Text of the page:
It is not simply the choice of words or amount of information; the matrix of design remains a sticky problematic arena in coffee. Blatantly hiding origin is one way pitfall, the industry also employs stereotypes to erase our producers and coffee growing regions. I really like what Brendan Adams wrote about Juan Valdez as it perfectly illustrates the use of iconography to cover the lived reality of a place and its people. There are clear examples, like these bags from Polish-based Java Roasters below, but also many lesser ways we continue to enact the diminutive acts tied to colonial history.

Companies use animals, scenes of safaris, or brandish words like ‘wild’ and ‘exotic’, all of which operate as Orientalism. They speak for a place or impose an outsider view. There is no space for participation or intervention by those marginalized voices. To say a place name is ‘silly’ relies on a point-of-view in which western whiteness is the baseline norm. It is a position of historical violence and dominance because as Franz Fanon explains, by creating images or stories that conflate people with animals, we instill a sense of the barbaric. This reinforces the civilizing sense of the Western colonizer and, in turn, white supremacy. Be it a coffee bag design or phrases like ‘exotic’, there is an ‘othering’ (against the colonial self) inherent in all these problematic depictions. It is not unique to coffee, given it continues a long tradition of damaging narratives and stereotypes, think Heart of Darkness or the Lion King. The expressive and material align to erase the lived experience of those who plant, grow, harvest, pulp, ferment, package, and ship your coffee.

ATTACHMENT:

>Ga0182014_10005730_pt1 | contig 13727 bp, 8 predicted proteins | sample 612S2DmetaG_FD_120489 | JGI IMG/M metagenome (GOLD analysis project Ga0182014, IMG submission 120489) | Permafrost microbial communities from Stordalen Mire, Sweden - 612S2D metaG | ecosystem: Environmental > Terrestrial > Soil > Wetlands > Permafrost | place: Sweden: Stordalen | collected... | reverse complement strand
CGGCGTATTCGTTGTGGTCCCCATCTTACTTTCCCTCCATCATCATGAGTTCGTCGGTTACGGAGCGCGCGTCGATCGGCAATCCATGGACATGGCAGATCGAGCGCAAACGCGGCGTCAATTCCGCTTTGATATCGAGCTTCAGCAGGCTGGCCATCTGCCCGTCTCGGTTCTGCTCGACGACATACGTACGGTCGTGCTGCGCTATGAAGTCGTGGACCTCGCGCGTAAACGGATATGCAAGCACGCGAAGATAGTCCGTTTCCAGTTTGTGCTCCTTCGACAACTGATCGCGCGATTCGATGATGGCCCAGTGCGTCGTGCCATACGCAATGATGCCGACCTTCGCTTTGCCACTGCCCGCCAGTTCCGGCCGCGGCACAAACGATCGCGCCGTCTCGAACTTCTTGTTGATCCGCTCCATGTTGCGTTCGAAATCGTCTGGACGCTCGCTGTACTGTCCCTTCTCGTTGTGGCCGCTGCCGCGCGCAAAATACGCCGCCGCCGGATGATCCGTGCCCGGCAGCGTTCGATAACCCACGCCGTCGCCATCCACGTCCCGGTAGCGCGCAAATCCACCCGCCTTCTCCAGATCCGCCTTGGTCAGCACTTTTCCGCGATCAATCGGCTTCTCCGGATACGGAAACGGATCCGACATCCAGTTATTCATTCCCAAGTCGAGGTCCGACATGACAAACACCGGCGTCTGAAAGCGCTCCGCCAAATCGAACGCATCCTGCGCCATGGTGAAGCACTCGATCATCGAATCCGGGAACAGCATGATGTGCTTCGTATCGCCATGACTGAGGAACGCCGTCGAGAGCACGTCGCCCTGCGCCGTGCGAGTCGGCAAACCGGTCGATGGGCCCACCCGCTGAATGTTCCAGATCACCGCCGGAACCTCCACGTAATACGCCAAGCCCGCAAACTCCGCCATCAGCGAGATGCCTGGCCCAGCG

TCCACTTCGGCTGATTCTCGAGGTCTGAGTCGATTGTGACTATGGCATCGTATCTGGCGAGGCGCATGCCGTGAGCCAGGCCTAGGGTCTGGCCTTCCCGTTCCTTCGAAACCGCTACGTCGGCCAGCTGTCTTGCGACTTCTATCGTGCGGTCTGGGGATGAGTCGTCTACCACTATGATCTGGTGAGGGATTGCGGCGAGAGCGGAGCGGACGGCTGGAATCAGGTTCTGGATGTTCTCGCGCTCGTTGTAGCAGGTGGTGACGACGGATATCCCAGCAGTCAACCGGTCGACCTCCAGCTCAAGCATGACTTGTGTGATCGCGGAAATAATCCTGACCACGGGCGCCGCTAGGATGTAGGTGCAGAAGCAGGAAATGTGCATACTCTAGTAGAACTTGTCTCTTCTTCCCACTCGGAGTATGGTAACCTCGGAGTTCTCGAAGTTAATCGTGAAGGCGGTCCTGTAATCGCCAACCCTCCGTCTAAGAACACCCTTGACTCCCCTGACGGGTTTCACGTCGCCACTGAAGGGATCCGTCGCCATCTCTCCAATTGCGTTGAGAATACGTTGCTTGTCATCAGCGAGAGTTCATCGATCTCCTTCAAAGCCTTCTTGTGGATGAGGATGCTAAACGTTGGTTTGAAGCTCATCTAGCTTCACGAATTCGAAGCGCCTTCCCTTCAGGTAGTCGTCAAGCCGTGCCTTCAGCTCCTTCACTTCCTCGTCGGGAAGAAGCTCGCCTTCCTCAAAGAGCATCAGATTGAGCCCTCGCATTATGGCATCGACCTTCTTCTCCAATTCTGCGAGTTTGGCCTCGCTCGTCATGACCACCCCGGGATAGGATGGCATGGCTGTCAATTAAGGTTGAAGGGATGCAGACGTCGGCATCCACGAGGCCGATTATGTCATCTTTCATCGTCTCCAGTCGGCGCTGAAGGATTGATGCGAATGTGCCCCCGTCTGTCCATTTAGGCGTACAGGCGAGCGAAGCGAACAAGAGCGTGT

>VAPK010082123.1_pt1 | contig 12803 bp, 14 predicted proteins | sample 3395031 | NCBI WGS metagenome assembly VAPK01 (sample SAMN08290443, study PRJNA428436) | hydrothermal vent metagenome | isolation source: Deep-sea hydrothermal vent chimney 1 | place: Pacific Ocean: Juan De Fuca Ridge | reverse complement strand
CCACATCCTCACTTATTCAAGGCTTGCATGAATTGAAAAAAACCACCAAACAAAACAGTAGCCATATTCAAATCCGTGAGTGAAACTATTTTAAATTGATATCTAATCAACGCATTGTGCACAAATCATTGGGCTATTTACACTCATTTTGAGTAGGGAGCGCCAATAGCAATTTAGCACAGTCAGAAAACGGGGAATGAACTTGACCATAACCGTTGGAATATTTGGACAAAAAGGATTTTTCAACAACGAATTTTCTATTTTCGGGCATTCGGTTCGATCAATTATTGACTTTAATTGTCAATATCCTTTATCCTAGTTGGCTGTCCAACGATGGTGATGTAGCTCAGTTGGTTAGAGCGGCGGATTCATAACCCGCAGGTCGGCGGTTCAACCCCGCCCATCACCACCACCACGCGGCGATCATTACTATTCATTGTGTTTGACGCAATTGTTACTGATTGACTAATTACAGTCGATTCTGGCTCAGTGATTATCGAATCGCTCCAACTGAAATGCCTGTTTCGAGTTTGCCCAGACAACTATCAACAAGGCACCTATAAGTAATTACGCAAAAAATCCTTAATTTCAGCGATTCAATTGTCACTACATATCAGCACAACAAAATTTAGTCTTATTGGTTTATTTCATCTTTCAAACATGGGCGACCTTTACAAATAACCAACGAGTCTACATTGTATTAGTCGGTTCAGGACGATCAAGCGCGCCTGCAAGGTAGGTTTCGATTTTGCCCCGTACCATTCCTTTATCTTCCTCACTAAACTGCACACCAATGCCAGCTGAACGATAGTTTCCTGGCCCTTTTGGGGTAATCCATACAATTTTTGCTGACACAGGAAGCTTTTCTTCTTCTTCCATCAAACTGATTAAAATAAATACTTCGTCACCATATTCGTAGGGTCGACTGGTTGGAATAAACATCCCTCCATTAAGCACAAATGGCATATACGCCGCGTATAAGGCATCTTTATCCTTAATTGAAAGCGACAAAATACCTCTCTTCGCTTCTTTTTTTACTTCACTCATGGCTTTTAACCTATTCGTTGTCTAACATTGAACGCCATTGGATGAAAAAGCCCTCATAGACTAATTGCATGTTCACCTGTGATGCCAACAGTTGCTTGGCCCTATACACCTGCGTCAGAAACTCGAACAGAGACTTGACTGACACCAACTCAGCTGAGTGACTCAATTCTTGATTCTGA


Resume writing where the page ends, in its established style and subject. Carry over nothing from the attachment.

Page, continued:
These examples are mostly built from the material and in a moment where we are really trying to do better in our workplaces, cafes, and roasters, the expressive demands attention. In that Matt Perger’s apology, his admittance of hate speech is striking because it never addresses how the workplace fostered or allowed such behavior. To return to DeLanda’s conversation example, the utterance is the material but all those unseen expressive elements help foster the communication. It brings up the bigger: how do the ‘we’ in our ‘coffee community’ say that this is a-ok?

I have spent much of this dispatch arguing that coffee is fundamentally reliant on resource extraction, which will forever link to our colonialist past. Yet, it equally pulls from the assemblage of late stage capitalism (as Delanda’s model suggests, these two parts operate together). We are buying, selling, and exploiting labor within a profit driven marketplace. While I often struggle with the idea of ‘running a business’, it would be naive to not admit that as a white, cis male, the system absolutely favours me. It is inexorably part of my assemblage. It removes barriers and ensures I can navigate the system as a naturalized member. Accordingly, it becomes my absolute ethical responsibility to destabilize and erode these concentrations of power. To find and fight those sites in which equality is erased.

Our larger task as an industry is to think about the expressive and material parts of each and every small piece that builds the whole and then ask: what do these parts challenge or what do they reinforce? What do our bags, descriptions, websites, and workplaces say about coffee and how do we say it? If we focus on those linkages between producers and the people that roast/brew/drink coffee as the principal part of our larger ‘coffee assemblage’, we might be able to actually move past the imbalanced relations of power and broken politics of representation that we continually perpetuate. Honestly, I do not think we are not ready for stark modernism because the long injustices of history exist so fully in our present moment.


Trust the Process,  
Lee Knuttila